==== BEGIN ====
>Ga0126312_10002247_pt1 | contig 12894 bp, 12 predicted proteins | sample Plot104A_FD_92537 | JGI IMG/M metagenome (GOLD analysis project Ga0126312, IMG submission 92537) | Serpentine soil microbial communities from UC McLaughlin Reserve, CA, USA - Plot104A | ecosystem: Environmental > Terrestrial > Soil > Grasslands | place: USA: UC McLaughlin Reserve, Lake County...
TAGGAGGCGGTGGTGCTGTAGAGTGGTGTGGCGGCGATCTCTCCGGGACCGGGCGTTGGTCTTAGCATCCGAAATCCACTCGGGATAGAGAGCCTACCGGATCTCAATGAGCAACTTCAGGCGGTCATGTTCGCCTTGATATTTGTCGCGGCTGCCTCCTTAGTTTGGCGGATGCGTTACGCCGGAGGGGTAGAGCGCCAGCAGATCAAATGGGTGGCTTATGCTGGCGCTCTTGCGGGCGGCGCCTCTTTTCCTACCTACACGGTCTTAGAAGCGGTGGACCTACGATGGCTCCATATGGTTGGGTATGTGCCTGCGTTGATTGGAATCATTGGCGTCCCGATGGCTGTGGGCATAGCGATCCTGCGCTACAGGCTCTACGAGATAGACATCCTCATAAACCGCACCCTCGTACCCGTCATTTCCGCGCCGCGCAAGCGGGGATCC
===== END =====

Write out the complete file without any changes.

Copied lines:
>Ga0126312_10002247_pt1 | contig 12894 bp, 12 predicted proteins | sample Plot104A_FD_92537 | JGI IMG/M metagenome (GOLD analysis project Ga0126312, IMG submission 92537) | Serpentine soil microbial communities from UC McLaughlin Reserve, CA, USA - Plot104A | ecosystem: Environmental > Terrestrial > Soil > Grasslands | place: USA: UC McLaughlin Reserve, Lake County...
TAGGAGGCGGTGGTGCTGTAGAGTGGTGTGGCGGCGATCTCTCCGGGACCGGGCGTTGGTCTTAGCATCCGAAATCCACTCGGGATAGAGAGCCTACCGGATCTCAATGAGCAACTTCAGGCGGTCATGTTCGCCTTGATATTTGTCGCGGCTGCCTCCTTAGTTTGGCGGATGCGTTACGCCGGAGGGGTAGAGCGCCAGCAGATCAAATGGGTGGCTTATGCTGGCGCTCTTGCGGGCGGCGCCTCTTTTCCTACCTACACGGTCTTAGAAGCGGTGGACCTACGATGGCTCCATATGGTTGGGTATGTGCCTGCGTTGATTGGAATCATTGGCGTCCCGATGGCTGTGGGCATAGCGATCCTGCGCTACAGGCTCTACGAGATAGACATCCTCATAAACCGCACCCTCGTACCCGTCATTTCCGCGCCGCGCAAGCGGGGATCC